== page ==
In Iran, women have opportunities in higher education, most professions and high-ranking political positions. They hold seats in parliament, run their own businesses, attend universities and participate in (segregated) sports. They are mandated to wear modest Islamic dress, although styles are not as restrictive, and women do not need a male escort to leave their homes. According to the constitution, “the government must ensure the rights of women in all respects, in conformity with Islamic criteria.” But women face serious discrimination in areas such as divorce, inheritance, and child custody. A woman, regardless of her age, needs her male guardian’s consent for marriage. Women also require permission to obtain a passport and travel abroad.
The Islamic State has little tolerance for religious minorities. It has tried to cleanse its territory of people it deems unbelievers, including Shiites and non-Muslims. It has reportedly killed hundreds of Shiites and Yazidis, among others. The militants have also destroyed property belonging to minority groups, including ancient holy sites. In late 2014, ISIS distributed a pamphlet attempting to justify the kidnapping, enslavement, and rape of non-Muslim women and children.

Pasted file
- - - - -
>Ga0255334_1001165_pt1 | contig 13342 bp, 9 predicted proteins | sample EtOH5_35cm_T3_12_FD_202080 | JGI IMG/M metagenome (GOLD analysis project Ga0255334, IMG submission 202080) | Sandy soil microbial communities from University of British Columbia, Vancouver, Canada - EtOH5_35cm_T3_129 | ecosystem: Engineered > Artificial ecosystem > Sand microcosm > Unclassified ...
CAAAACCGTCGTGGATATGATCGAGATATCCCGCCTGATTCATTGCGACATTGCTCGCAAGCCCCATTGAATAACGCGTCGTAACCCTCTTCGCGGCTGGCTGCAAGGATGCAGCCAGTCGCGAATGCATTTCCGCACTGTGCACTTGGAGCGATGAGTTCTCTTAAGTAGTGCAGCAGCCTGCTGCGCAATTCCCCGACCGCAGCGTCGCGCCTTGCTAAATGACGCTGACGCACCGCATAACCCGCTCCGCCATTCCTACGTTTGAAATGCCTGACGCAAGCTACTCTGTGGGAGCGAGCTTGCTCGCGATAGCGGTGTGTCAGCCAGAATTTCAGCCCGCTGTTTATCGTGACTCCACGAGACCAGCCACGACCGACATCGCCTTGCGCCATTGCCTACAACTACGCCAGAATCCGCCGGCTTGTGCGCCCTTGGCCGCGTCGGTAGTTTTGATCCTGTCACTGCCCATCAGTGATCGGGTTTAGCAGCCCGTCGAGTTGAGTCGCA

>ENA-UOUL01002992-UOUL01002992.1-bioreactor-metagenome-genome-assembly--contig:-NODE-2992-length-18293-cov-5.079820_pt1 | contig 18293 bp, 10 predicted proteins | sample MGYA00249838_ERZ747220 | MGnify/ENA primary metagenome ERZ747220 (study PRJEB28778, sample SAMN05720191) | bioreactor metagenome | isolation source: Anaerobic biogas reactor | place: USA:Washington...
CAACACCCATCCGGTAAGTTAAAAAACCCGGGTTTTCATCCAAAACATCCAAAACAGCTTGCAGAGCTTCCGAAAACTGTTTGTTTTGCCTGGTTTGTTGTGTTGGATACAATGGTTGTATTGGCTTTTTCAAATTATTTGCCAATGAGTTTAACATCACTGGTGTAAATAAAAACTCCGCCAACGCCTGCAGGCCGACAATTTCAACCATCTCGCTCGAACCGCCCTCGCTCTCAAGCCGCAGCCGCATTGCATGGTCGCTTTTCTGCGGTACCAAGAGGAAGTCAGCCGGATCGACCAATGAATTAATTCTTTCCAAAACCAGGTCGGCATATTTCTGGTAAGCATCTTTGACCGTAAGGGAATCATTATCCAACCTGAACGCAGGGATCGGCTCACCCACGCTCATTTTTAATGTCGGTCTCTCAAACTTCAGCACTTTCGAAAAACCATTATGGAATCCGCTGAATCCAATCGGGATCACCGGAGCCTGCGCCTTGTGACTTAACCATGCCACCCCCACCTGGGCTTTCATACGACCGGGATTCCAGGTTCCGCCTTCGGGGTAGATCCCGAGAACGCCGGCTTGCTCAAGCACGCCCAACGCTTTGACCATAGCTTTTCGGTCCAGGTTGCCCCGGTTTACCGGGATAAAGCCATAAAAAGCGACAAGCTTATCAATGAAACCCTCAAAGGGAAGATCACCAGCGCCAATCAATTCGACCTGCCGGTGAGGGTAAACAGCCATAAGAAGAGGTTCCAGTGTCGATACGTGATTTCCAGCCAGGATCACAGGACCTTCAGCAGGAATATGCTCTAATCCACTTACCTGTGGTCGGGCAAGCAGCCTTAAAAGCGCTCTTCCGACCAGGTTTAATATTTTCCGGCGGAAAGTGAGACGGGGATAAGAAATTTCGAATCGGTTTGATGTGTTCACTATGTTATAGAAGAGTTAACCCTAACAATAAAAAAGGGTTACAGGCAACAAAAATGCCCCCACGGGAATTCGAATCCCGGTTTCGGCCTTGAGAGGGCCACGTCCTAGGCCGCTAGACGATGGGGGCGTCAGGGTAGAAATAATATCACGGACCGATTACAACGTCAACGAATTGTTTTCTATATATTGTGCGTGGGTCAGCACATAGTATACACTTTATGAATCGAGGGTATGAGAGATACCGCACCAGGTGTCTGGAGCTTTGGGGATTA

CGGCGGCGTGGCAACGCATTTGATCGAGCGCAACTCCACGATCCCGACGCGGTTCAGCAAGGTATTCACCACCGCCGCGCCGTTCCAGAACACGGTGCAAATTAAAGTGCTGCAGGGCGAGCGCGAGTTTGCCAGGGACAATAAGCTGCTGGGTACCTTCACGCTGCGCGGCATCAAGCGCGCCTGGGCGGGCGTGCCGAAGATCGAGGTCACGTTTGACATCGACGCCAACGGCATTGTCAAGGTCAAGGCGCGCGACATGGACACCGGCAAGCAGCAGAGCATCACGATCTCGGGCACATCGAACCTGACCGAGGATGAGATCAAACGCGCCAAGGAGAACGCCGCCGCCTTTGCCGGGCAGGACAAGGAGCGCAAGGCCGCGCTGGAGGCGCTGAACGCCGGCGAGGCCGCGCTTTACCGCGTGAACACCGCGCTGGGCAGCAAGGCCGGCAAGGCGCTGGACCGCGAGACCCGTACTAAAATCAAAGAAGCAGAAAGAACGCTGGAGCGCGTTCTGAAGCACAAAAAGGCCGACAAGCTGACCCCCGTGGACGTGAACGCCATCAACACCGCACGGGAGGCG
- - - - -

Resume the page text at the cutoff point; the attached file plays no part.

Iran has not attempted to wholesale convert, expel or kill its religious minorities. The constitution provides for representation of Armenians, Assyrian and Chaldean Christians, Jews and Zoroastrians. Some minorities are considered “People of the Book” and are thus entitled to protection and some autonomy in religious practices. But Baha’is are not protected under the law, are not allowed to practice their faith, and have faced persistent persecution.
ISIS has been hit hard since a U.S.-led international coalition launched airstrikes in August 2014 to back up local militias in Iraq and Syria. The United States claims more than 6,000 ISIS fighters have been killed, although ISIS has also recruited more than 20,000 foreign fighters to supplement its local forces. Short-term, ISIS appears capable of holding large swaths of territory, with support from Sunnis who feel marginalized by the governments in Baghdad and Damascus. However, its long-term viability is uncertain.
Iran has had tense relations with the Sunni countries, notably Saudi Arabia, and the West since the 1979 revolution. But since October 2013, Iran has engaged in intense diplomacy with six major powers – the United States, Britain, China, France, Germany and Russia– on its controversial nuclear program. Despite international sanctions and frequent diplomatic showdowns over the years, Western nations no longer consider supporting regime change in Tehran.
This article originally appeared on Newsweek.
Cameron Glenn writes for The Islamists Are Coming, hosted by the Woodrow Wilson Center for Scholars.
Garrett Nada is assistant editor of the Iran Primer hosted by the U.S. Institute of Peace. He is on Twitter: @GarrettNada.
The views expressed are their own.
Photo credits: Supreme Leaders Ruhollah Khomeini and Ali Khamenei via Leader.ir